Eti Alon set free early after embezzling NIS 300 million, toppling bank

The former deputy chief of investment of the now defunct Trade Bank is released after nearly 15 years in Neve Tirtza prison.

By
August 4, 2016 10:37
2 minute read.
Eti Alon

Eti Alon. (photo credit: RAANAN COHEN/MAARIV)

Eti Alon was set to be released on Thursday after serving nearly 15 years in prison for a massive embezzlement scandal in which she stole over NIS 250 million, from the now defunct Trade Bank, in order to cover her brother, Ofer Maximov’s extensive gambling debts.

The Prison Service parole board agreed to commute Alon’s 17-year sentence after the prosecution announced that it would not oppose her release from Neve Tertza prison, in Ramleh.

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"[Eti Alon] was a model prisoner during all her years in prison, she participated in the rehabilitation process and underwent individual therapy… None of this could reduce the severity of the offenses, however, it is sufficient to serve as a solid basis for the early release decision,” the parole board said in a statement.

In 2015, the Central District Court decided not to release the convicted embezzler before her 17-year sentence was finished after receiving the State Attorney Office's rejection of an appeal against Alon's early release.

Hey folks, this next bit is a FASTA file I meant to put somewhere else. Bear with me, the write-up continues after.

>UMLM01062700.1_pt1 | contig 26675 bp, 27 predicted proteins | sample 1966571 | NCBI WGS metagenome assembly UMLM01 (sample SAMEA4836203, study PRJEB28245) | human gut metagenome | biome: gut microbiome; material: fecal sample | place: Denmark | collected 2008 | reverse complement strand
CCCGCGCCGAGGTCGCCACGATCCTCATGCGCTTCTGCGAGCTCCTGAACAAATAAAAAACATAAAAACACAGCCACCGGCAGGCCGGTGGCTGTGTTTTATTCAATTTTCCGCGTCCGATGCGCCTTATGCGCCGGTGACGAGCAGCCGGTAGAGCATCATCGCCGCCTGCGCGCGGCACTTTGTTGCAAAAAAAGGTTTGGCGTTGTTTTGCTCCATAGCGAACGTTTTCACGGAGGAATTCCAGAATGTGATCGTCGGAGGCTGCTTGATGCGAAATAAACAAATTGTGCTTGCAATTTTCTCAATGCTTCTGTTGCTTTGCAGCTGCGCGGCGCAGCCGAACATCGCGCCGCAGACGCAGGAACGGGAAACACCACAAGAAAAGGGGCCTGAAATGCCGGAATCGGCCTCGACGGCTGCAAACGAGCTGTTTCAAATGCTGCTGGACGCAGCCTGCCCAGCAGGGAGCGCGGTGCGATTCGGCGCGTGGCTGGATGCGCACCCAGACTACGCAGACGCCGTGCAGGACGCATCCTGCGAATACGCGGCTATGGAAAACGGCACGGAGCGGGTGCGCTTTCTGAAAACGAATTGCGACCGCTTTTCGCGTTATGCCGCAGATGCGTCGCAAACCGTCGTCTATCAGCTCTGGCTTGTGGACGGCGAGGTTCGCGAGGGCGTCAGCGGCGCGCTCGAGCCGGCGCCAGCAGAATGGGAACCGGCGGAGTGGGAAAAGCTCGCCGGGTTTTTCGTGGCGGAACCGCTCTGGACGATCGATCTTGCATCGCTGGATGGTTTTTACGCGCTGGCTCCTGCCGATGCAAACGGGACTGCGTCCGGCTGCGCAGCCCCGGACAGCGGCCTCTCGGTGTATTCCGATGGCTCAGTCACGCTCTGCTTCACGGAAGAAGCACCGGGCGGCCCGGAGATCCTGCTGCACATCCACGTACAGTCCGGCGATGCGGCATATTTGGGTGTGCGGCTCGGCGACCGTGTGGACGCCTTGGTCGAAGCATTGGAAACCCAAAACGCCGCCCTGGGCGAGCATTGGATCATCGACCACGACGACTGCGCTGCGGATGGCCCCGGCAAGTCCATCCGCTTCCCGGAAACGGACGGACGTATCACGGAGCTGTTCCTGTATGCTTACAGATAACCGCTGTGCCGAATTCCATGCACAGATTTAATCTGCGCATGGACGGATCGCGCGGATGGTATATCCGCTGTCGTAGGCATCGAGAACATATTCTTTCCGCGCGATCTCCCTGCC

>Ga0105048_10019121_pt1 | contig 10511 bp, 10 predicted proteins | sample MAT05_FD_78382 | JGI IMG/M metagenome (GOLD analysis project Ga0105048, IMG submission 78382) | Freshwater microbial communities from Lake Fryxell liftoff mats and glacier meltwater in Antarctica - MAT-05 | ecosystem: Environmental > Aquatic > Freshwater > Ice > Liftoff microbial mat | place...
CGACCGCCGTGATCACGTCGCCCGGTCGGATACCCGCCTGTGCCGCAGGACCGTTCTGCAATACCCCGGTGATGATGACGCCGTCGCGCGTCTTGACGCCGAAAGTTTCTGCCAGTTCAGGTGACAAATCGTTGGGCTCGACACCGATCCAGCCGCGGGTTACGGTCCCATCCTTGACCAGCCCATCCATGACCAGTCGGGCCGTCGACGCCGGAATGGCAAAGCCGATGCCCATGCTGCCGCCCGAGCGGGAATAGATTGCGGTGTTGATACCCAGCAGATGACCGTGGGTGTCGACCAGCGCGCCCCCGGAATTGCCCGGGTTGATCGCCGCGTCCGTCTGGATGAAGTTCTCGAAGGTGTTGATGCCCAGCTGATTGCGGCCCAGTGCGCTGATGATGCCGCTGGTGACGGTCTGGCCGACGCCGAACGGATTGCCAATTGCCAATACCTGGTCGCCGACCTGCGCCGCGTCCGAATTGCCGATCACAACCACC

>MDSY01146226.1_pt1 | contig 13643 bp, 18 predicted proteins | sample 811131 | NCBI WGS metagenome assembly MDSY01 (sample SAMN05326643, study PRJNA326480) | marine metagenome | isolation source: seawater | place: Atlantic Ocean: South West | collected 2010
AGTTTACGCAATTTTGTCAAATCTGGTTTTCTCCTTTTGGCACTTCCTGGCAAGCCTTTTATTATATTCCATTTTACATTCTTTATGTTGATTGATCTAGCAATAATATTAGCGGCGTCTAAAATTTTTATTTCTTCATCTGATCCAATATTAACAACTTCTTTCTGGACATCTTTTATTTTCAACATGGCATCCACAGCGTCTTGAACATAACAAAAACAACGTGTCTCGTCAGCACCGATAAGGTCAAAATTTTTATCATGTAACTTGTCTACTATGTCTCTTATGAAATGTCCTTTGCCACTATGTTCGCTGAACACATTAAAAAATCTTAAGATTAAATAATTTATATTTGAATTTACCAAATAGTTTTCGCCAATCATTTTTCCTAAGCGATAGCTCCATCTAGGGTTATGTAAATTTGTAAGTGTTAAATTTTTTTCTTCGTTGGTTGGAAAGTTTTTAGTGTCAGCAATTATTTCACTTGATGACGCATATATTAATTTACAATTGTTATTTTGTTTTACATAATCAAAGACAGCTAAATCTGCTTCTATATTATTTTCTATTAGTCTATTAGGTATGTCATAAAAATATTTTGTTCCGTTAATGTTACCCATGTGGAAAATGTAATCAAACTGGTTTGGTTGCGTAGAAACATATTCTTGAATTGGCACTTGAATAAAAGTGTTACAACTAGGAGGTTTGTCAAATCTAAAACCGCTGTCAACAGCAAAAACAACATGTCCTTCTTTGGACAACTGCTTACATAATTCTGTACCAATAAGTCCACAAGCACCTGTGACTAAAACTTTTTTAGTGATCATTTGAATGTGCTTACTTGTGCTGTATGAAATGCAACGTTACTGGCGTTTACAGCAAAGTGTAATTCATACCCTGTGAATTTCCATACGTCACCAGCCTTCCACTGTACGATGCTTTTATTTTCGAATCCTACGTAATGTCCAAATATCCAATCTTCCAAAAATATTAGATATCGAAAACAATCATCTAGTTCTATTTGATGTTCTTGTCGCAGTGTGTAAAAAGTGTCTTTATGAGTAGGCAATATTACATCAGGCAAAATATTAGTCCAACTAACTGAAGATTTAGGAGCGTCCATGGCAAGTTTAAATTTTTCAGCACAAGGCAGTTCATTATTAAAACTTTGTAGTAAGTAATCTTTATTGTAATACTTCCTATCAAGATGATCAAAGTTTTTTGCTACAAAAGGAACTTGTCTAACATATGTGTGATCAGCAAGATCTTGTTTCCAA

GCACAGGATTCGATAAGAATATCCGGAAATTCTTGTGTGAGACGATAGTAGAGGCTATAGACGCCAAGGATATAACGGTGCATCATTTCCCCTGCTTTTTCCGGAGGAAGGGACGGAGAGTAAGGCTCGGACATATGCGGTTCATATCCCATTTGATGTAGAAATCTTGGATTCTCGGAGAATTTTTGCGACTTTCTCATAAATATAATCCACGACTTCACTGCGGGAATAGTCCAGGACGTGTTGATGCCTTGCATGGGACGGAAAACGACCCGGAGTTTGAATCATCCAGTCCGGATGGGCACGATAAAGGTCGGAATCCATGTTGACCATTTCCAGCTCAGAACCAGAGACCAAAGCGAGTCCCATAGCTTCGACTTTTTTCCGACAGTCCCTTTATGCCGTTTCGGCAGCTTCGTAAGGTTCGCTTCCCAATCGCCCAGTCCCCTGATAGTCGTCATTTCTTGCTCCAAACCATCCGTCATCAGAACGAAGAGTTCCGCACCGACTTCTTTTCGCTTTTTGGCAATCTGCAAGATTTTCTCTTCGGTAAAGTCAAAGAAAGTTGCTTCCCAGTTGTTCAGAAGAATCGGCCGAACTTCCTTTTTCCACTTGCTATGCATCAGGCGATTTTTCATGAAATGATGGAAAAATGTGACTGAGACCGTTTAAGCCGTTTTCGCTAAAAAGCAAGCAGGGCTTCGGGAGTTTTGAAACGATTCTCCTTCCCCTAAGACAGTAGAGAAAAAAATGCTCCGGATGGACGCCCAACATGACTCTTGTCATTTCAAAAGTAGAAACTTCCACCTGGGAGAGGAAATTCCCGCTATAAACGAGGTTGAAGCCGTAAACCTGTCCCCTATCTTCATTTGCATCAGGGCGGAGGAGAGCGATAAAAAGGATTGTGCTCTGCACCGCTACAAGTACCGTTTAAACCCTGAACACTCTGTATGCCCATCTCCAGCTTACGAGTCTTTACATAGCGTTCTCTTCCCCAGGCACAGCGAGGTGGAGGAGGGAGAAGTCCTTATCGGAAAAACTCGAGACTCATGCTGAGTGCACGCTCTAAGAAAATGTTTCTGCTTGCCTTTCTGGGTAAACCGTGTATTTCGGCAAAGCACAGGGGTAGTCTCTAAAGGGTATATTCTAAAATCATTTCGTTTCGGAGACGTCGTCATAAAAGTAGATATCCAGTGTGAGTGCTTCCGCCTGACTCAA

In April 2002 Alon admitted to stealing over NIS 250 million over five years, while the deputy head of Trade Bank. Alon had transferred money from customer’s accounts to her brother Ofer Maximov who had accumulated approximately NIS 100 million in gambling debts to organized crime groups. Alon was convicted in 2003 and her brother was also sentenced to 15 years in prison.

According to Walla, Noel Maximov the daughter of Ofer Maximov and Eti Alon’s niece stated, “I am happy they concluded to release her,” she continued, "I can not describe the feeling, I need more time to digest. I hope it paves the way for the release of my father. He recovered, he works everyday outside, a model prisoner.”

Eti Alon’s lawyer, Limay Mor told Walla that Alon has a long way to go to integrate back into society, “To me now is only the beginning to digest the idea that she becomes a freed woman after years of struggle, during which she recovered ethically, took responsibility, and expressed remorse.”



The parole board noted that economic offense was perhaps the worst in Israel’s history as it sent shock waves through Israel’s banking sector, leading to the collapse of the Trade Bank and costing the state NIS 500 million in deposit guarantees.

Extensive banking regulations were instituted to prevent employees from unsupervised access. Moreover, the banking sector consolidated as the Israeli public lost faith in small banks and larger banks bought them up.

According to the terms of her parole Alon must meet with police once every two weeks, she is unable to leave the country until 2019, and she is barred from leaving the house starting at ten in the evening until six o'clock in the morning. She is also prohibited from contacting her brother for the next year.


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